The Existence of a Planet beyond 50 AU and the Orbital Distribution of the Classical Edgeworth-Kuiper-Belt Objects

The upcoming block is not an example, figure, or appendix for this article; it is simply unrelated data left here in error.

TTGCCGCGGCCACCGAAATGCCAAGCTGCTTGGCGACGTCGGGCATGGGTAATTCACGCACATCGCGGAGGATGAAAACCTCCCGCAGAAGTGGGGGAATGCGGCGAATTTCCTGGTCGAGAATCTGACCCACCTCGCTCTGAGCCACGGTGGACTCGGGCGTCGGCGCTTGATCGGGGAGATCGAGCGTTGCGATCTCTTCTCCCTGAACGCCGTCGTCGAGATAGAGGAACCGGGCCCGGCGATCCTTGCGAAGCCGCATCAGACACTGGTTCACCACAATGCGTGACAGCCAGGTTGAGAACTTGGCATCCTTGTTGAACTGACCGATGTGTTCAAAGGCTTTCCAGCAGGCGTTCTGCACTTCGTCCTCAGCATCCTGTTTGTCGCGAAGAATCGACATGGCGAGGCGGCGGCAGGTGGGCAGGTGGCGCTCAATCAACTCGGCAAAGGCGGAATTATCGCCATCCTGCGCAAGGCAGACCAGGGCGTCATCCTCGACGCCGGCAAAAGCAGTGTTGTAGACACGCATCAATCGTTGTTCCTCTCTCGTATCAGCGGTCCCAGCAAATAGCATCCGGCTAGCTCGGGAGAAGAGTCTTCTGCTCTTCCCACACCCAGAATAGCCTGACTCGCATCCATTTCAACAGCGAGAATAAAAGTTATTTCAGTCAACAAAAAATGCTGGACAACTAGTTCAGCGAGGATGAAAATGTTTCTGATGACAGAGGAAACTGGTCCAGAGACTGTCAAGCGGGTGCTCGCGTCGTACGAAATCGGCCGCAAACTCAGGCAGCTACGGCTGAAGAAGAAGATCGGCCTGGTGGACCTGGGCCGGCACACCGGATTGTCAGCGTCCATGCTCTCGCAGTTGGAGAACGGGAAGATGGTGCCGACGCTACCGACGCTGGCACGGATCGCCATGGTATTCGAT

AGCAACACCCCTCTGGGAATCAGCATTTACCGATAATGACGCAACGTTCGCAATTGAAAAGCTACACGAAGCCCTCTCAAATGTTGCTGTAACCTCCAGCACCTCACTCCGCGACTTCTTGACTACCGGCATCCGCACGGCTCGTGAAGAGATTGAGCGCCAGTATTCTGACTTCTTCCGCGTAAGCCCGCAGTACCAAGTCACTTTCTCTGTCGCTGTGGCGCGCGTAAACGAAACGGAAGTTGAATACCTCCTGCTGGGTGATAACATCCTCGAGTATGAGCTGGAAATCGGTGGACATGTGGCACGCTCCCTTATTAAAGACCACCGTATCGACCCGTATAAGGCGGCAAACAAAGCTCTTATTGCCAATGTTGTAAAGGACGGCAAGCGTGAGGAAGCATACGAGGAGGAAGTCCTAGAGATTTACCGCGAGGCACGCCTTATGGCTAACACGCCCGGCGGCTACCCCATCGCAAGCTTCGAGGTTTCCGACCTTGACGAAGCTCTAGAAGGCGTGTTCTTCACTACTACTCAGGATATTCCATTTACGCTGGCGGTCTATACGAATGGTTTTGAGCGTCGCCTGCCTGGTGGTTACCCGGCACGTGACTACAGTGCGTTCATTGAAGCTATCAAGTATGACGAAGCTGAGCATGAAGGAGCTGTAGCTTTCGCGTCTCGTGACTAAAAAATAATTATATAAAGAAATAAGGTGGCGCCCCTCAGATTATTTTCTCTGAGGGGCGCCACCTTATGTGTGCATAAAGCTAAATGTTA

We study the effects of a Mars-like planetoid with a semimajor axis at about ∼60 AU orbiting embedded in the primordial Edgeworth-Kuiper belt (EKB). The origin of such an object can be explained in the framework of our current understanding of the origin of the outer Solar System, and a scenario for the orbital transport mechanism to its present location is given. The existence of such an object would produce a gap in the EKB distribution with an edge at about 50 AU, which seems to be in agreement with the most recent observations. No object at low eccentricity with semimajor axis beyond 50 AU has been detected so far, even though the present observing capabilities would allow an eventual detection (B. Gladman et al. 1998, Astron. J.116, 2042-2054; D. Jewitt et al. 1998, Astron. J.115, 2125-2135; E. I. Chiang and M. E. Brown 1999, Astron. J.118, 1411-1422; R. L. Allen et al. 2000, Astrophys. J.549, 241-244; C. A. Trujillo et al. 2001, Astron. J.122, 457-473; B. Gladman et al. 2001, Astron. J.122, 1051-1066; C. A. Trujillo and M. E. Brown 2001, Astrophys. J.554, 95-98). Finally, ranges for the magnitude and proper motion of the proposed object are given.